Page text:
Burn Notice has tapped Lauren Stamile – a.k.a. Derek’s psycho ex-girlfriend Rose on Grey’s Anatomy – to play a major recurring role in the show’s forthcoming fifth season.
Stamile’s character, Kim Pearce, is described as a brilliant, unpredictable and formidable operative sent by the CIA to investigate the murder of one of their own. She leans on Michael (Jeffrey Donovan) to help her find the killer, only to learn that Michael himself may be involved.
We have a brand new exclusive clip from the upcoming episode of Burn Notice, which will air on Thursday, September 11 at 10 PM ET. Click below for this new clip of the Double Booked episode with Jeffrey Donovan and Bruce Campbell using some “trashy” covert methods.
Exclusive: Funnier Every Time
Michael is approached by a former operator who uses his spy skills to make a living doing odd jobs like Michael. But he’s no white knight. The operator wants Michael to kill a woman – one Michael must now save instead.
Question:Are there too many procedural crime dramas? And do they hit the same notes too often? Absolutely, but the fact that you witnessed this same general storyline playing out on three of them is clear evidence that people are still watching these shows, and the appetite hasn’t diminished despite the years-long glut. The more pertinent observation to me is the one about quality of execution. Even though we gripe about the overabundance of crime dramas, they’re not all created equal (much like sitcoms, much like reality shows), and they shouldn’t all be tarred with equal derision. While the motherships of the Law & Order and CSI brands each chose to engineer the exit of a major character with morally ambiguous storylines, both episodes also rose to the occasion with episodes well worth watching. That clearly isn’t always the case. — Craig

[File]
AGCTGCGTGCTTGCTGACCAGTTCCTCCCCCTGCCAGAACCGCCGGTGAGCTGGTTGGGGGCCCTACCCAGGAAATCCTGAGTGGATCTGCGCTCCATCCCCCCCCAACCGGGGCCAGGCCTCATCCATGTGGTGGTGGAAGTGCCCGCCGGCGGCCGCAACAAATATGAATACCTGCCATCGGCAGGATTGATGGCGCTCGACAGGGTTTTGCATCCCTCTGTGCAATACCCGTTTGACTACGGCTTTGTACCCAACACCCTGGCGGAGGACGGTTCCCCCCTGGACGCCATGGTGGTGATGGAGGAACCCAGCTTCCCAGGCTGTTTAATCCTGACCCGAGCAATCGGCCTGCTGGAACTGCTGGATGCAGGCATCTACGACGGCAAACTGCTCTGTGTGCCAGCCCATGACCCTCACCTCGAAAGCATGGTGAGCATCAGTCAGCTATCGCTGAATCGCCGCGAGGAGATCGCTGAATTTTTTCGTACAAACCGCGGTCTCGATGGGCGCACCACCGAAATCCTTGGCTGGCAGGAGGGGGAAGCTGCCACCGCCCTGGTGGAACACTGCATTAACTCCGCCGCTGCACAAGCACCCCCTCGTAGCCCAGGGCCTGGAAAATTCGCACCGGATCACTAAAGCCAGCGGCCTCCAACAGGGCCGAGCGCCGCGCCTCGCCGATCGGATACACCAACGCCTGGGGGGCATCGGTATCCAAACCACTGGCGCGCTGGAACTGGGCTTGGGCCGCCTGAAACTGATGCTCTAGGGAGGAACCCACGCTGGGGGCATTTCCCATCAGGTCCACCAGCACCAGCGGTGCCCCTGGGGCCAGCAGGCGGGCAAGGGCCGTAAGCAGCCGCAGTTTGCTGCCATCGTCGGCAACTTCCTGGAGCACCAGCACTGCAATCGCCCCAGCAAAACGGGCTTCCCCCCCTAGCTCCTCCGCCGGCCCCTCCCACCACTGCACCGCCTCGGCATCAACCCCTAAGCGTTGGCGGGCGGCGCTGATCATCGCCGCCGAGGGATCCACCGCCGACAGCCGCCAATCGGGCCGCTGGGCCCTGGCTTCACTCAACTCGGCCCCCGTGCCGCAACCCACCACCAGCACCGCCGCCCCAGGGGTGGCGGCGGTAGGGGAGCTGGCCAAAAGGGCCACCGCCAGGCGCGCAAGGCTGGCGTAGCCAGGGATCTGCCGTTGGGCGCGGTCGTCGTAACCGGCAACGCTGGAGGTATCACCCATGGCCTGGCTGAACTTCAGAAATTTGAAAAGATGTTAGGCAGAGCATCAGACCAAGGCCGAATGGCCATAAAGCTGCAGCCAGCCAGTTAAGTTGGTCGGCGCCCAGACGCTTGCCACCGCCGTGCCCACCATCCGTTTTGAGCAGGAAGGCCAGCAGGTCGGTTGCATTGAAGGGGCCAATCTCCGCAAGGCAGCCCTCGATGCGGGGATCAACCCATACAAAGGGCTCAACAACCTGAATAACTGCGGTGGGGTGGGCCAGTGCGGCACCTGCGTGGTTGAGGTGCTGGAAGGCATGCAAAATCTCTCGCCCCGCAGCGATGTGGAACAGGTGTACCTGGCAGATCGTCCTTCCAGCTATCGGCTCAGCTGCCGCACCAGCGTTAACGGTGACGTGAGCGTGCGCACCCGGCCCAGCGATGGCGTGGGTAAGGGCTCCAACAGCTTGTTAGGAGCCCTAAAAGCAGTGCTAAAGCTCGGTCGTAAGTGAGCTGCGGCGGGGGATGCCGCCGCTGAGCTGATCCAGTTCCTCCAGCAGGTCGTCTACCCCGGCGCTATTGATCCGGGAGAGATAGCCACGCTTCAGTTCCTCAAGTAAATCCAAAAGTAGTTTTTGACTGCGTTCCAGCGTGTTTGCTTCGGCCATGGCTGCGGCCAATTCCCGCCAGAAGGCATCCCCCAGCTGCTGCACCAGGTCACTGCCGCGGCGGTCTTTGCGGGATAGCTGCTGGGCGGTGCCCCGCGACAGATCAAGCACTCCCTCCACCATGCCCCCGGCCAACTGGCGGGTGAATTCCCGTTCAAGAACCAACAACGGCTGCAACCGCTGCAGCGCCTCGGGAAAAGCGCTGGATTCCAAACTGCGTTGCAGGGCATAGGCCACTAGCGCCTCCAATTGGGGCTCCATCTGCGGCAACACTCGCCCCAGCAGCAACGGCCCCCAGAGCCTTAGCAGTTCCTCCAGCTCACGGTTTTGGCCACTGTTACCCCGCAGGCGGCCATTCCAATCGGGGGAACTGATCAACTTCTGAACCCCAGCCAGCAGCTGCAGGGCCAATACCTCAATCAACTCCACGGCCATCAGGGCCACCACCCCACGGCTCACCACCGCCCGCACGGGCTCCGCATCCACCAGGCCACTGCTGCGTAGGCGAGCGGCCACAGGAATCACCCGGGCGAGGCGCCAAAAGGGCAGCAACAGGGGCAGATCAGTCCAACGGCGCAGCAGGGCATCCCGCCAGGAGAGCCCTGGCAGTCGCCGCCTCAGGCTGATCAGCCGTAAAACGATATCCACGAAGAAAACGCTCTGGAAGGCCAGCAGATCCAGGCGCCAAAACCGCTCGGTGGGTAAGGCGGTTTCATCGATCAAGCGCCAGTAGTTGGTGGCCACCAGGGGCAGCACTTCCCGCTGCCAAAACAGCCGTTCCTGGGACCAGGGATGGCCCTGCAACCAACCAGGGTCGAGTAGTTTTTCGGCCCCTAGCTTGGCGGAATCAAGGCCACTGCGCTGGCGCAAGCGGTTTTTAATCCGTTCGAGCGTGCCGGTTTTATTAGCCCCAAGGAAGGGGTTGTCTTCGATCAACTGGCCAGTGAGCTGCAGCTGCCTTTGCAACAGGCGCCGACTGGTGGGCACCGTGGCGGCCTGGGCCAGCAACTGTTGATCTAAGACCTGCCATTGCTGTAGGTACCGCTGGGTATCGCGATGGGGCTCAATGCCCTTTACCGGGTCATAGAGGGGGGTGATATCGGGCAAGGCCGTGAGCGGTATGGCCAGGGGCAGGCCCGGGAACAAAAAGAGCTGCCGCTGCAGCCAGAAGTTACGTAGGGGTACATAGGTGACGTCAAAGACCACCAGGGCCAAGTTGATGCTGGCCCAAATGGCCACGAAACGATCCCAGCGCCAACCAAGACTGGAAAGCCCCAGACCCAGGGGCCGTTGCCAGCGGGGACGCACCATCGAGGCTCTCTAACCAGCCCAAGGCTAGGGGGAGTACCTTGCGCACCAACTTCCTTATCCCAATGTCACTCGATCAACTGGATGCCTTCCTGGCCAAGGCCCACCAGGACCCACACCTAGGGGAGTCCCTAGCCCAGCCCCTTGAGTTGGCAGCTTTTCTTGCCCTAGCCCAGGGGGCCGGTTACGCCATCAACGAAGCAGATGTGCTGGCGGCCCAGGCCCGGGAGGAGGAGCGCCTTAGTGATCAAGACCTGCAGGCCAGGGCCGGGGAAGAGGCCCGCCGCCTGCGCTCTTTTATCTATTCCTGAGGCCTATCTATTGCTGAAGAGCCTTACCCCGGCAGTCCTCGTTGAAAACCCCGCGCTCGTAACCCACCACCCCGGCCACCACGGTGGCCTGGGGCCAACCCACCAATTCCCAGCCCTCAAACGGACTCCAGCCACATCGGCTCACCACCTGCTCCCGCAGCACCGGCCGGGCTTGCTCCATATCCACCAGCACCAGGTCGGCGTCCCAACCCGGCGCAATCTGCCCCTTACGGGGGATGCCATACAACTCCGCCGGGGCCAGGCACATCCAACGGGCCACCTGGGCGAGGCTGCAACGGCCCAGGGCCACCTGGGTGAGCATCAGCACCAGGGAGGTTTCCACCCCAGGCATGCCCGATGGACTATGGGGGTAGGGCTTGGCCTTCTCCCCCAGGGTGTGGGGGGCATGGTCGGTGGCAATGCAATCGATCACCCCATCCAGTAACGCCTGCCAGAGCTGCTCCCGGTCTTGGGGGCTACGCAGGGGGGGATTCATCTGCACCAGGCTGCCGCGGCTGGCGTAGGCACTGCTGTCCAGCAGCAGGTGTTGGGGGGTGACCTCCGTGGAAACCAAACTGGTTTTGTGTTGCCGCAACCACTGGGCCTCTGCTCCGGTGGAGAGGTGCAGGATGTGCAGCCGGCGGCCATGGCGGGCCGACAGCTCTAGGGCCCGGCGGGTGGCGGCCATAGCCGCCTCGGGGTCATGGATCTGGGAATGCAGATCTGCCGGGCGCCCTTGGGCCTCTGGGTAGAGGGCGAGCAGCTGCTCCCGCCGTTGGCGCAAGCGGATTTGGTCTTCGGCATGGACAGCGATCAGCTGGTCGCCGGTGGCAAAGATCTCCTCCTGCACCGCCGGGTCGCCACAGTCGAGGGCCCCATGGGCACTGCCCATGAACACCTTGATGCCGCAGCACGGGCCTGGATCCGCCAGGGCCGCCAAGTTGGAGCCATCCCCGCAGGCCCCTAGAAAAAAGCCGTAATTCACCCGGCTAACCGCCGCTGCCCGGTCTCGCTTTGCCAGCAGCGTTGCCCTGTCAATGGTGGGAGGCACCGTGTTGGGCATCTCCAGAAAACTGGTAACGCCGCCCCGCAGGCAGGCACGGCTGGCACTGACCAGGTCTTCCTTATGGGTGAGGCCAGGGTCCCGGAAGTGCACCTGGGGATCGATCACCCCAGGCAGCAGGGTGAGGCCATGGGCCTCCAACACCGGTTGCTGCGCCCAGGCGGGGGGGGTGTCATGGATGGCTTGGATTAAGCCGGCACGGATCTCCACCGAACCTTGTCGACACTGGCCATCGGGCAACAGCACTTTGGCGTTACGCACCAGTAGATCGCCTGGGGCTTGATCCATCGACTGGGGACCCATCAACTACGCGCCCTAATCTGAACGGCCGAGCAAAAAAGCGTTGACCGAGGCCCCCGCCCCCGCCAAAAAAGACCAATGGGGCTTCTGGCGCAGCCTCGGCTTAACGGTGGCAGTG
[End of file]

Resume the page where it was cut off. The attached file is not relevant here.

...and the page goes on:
Matt Roush:That’s a lot of questions to consider, and I’m not sure the reasoning tracks from subject to subject. The broadcast and cable networks still have widely varying differences when it comes to summer programming philosophy, although CBS and NBC are at least trying something different by offering scripted series like Swingtown and Fear Itself (naturally, both airing against each other on Thursdays), which are both looked at as long shots. Cable, meanwhile, uses the summer to market signature shows like Burn Notice, The Closer, etc., and while some of these shows are of network quality (at least), in very few cases do they attract an audience that would translate into hit status if they aired on network TV. (The Closer probably comes the closest.) The networks still are unlikely to channel their resources into producing much in the way of expensive scripted programming during the summer months, when viewing levels are generally depressed. They’re going to stick mainly with reality: some good, some dreadful. Do they look at cable as competition? Cumulatively, yes. But individually, not so much, in most cases. And I don’t see what any of that has to do with cancellation decisions made during the regular season.